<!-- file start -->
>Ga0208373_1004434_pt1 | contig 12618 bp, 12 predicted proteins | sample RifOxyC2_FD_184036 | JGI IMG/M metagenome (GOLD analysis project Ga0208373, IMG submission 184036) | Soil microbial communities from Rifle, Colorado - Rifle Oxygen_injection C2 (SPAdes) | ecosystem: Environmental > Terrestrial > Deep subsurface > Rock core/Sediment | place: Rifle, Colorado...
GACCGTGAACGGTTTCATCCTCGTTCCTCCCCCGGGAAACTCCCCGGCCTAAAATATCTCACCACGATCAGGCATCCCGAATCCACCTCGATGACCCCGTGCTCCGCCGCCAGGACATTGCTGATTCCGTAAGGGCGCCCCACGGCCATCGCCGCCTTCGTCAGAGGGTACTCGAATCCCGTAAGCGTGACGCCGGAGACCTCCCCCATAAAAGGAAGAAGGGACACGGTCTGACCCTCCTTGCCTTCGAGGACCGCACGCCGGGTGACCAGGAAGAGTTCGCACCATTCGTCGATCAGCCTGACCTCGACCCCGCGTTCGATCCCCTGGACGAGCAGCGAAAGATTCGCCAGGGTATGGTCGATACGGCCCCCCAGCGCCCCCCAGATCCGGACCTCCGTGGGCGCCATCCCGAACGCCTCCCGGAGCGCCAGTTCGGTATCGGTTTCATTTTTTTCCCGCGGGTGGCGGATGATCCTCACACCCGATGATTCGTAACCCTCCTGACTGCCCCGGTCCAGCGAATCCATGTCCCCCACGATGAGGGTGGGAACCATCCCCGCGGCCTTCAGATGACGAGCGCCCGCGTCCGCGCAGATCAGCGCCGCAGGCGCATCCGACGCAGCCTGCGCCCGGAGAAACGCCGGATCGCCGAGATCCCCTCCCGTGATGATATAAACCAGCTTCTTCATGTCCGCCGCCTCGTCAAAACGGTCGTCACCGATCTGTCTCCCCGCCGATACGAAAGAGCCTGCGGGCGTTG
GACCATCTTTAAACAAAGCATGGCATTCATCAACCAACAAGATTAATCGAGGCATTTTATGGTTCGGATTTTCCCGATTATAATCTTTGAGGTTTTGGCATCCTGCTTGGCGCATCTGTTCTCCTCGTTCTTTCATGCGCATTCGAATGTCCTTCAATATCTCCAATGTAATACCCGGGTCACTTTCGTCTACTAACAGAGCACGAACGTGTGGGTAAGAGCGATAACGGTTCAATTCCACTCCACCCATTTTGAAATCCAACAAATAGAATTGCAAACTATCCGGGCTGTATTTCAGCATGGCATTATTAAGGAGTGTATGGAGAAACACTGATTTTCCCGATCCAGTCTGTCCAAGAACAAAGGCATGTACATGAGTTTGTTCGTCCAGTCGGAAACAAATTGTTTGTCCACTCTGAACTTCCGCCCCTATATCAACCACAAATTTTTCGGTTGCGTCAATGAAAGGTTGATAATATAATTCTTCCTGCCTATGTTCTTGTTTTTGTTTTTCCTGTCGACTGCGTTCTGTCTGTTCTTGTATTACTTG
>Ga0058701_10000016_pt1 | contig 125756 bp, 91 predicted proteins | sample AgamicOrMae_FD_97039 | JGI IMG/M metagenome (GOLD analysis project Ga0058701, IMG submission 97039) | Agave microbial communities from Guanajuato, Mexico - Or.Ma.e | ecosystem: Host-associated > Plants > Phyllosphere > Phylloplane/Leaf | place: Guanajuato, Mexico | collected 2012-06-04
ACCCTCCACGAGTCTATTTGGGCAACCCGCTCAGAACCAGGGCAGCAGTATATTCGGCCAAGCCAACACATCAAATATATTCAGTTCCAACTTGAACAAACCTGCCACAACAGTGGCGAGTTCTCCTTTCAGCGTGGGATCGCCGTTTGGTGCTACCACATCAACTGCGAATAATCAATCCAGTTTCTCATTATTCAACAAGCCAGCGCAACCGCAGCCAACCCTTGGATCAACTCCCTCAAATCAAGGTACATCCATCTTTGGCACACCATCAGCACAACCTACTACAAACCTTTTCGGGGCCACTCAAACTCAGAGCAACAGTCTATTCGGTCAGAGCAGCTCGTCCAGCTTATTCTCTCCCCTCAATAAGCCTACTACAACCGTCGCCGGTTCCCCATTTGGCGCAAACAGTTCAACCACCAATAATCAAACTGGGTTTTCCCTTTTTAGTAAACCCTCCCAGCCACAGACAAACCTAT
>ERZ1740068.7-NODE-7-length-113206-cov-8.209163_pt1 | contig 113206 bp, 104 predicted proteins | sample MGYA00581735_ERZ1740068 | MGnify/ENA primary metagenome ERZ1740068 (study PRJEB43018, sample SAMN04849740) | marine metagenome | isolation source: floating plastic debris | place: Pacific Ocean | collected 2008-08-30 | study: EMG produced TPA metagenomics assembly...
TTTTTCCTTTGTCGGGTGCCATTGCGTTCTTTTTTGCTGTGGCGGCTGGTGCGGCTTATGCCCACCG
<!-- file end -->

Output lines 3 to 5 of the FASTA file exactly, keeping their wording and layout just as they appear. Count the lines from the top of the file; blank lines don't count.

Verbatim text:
GACCATCTTTAAACAAAGCATGGCATTCATCAACCAACAAGATTAATCGAGGCATTTTATGGTTCGGATTTTCCCGATTATAATCTTTGAGGTTTTGGCATCCTGCTTGGCGCATCTGTTCTCCTCGTTCTTTCATGCGCATTCGAATGTCCTTCAATATCTCCAATGTAATACCCGGGTCACTTTCGTCTACTAACAGAGCACGAACGTGTGGGTAAGAGCGATAACGGTTCAATTCCACTCCACCCATTTTGAAATCCAACAAATAGAATTGCAAACTATCCGGGCTGTATTTCAGCATGGCATTATTAAGGAGTGTATGGAGAAACACTGATTTTCCCGATCCAGTCTGTCCAAGAACAAAGGCATGTACATGAGTTTGTTCGTCCAGTCGGAAACAAATTGTTTGTCCACTCTGAACTTCCGCCCCTATATCAACCACAAATTTTTCGGTTGCGTCAATGAAAGGTTGATAATATAATTCTTCCTGCCTATGTTCTTGTTTTTGTTTTTCCTGTCGACTGCGTTCTGTCTGTTCTTGTATTACTTG
>Ga0058701_10000016_pt1 | contig 125756 bp, 91 predicted proteins | sample AgamicOrMae_FD_97039 | JGI IMG/M metagenome (GOLD analysis project Ga0058701, IMG submission 97039) | Agave microbial communities from Guanajuato, Mexico - Or.Ma.e | ecosystem: Host-associated > Plants > Phyllosphere > Phylloplane/Leaf | place: Guanajuato, Mexico | collected 2012-06-04
ACCCTCCACGAGTCTATTTGGGCAACCCGCTCAGAACCAGGGCAGCAGTATATTCGGCCAAGCCAACACATCAAATATATTCAGTTCCAACTTGAACAAACCTGCCACAACAGTGGCGAGTTCTCCTTTCAGCGTGGGATCGCCGTTTGGTGCTACCACATCAACTGCGAATAATCAATCCAGTTTCTCATTATTCAACAAGCCAGCGCAACCGCAGCCAACCCTTGGATCAACTCCCTCAAATCAAGGTACATCCATCTTTGGCACACCATCAGCACAACCTACTACAAACCTTTTCGGGGCCACTCAAACTCAGAGCAACAGTCTATTCGGTCAGAGCAGCTCGTCCAGCTTATTCTCTCCCCTCAATAAGCCTACTACAACCGTCGCCGGTTCCCCATTTGGCGCAAACAGTTCAACCACCAATAATCAAACTGGGTTTTCCCTTTTTAGTAAACCCTCCCAGCCACAGACAAACCTAT